Life was forever changed for Wag when he married Yvonne Stinnett. Together they had three children including Randy, Cynda, and Mark who were all born in Sallisaw. As a young father, Wag worked at the funeral home and was city manager of Sallisaw for a short time. He also officiated basketball and football for over twenty years, which was a big part of his life. As a young family, they enjoyed camping and hiking trips, and every Christmas season he would load up the family and head to Ouachita National Forest to cut down their family Christmas tree, which wasn’t exactly legal. Wag played on a fast pitch softball team, and the family often traveled to Fort Smith, Arkansas, to watch him. Their family was close, and he was a family man through and through. Wag and Yvonne divorced in 1971.
Later on, Wag found his life passion when he became Executive Director of Oklahoma Indian Opportunity. When the organization lost its funding, he decided to go to Michigan at the age of 36 to complete his masters degree in public administration at U of M. While there, Wag took a job in recruiting minority students for the University. During this time, he was also one of the originators of the Native American Student Association at U of M. In addition, Wag was recruited by the Grand Rapids Inter-tribal Council to become Executive Director. During this time, he was recognized as being one of the major contributors to local Native American social services. A position he held for 18 years. Wag then was named CEO of Grand Traverse Band of the Ottawa and Chippewa Indians, a position he held for two years. In 1994, Wag was diagnosed with bladder cancer and moved back to Grand Rapids to begin treatment.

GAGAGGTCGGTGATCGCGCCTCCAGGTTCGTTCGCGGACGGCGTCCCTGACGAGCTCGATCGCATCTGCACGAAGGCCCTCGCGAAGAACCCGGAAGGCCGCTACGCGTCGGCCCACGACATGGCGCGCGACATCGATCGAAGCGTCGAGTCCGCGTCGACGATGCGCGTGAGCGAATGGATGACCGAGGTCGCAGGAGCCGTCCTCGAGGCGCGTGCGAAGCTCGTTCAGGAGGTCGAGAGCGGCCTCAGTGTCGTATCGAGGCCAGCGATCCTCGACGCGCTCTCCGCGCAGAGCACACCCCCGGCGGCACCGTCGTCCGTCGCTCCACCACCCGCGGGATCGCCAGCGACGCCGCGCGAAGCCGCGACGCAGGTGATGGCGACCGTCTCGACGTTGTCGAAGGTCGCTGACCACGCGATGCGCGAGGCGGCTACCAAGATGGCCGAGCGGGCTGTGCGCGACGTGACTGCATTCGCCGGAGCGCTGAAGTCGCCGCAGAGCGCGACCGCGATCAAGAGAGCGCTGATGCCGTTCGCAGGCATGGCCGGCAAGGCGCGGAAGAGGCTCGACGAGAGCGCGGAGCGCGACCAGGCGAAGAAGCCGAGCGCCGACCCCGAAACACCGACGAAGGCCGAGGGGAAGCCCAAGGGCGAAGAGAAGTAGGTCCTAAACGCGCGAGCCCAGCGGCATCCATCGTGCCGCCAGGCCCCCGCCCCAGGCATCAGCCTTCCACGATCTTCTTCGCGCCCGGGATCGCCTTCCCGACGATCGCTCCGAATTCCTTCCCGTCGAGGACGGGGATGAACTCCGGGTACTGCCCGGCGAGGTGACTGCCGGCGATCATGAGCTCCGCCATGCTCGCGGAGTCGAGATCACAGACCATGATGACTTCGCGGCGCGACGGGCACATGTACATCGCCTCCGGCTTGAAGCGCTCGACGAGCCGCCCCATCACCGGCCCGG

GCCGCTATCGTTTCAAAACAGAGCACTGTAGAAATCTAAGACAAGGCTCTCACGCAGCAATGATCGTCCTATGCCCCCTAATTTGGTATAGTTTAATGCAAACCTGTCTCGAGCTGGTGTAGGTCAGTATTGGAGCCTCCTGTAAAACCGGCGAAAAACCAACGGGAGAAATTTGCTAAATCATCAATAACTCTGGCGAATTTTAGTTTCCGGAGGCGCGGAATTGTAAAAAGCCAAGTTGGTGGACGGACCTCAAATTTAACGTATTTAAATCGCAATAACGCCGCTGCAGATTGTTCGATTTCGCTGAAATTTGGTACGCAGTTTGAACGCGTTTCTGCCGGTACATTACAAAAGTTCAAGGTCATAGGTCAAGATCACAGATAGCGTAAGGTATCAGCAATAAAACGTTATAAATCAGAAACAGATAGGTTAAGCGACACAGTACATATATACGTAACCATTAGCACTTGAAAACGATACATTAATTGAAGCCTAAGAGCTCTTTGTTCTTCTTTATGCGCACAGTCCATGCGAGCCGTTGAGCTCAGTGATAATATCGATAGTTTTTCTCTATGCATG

Exciting days were on the horizon when Sandra Whiteman took a teaching job at the Indian Adult Learning Center in 1979. They became friends, and it was during the summer of 1989 when Wag accompanied Sandy on a visit to her mother's that the relationship became more. They were married on March 24, 1990, at Faith Lutheran Church in Grand Rapids. They honeymooned in Disney World. In Wag's own words, he always said that Sandy was the best thing that ever happened to him. After beating cancer in 1996, Wag was encouraged by Sandy to take a job as a cook with Grand Rapids Public Schools. He was the only male cook in the district and worked at several schools, including Palmer Elementary. All the students loved him, and he loved all of the students.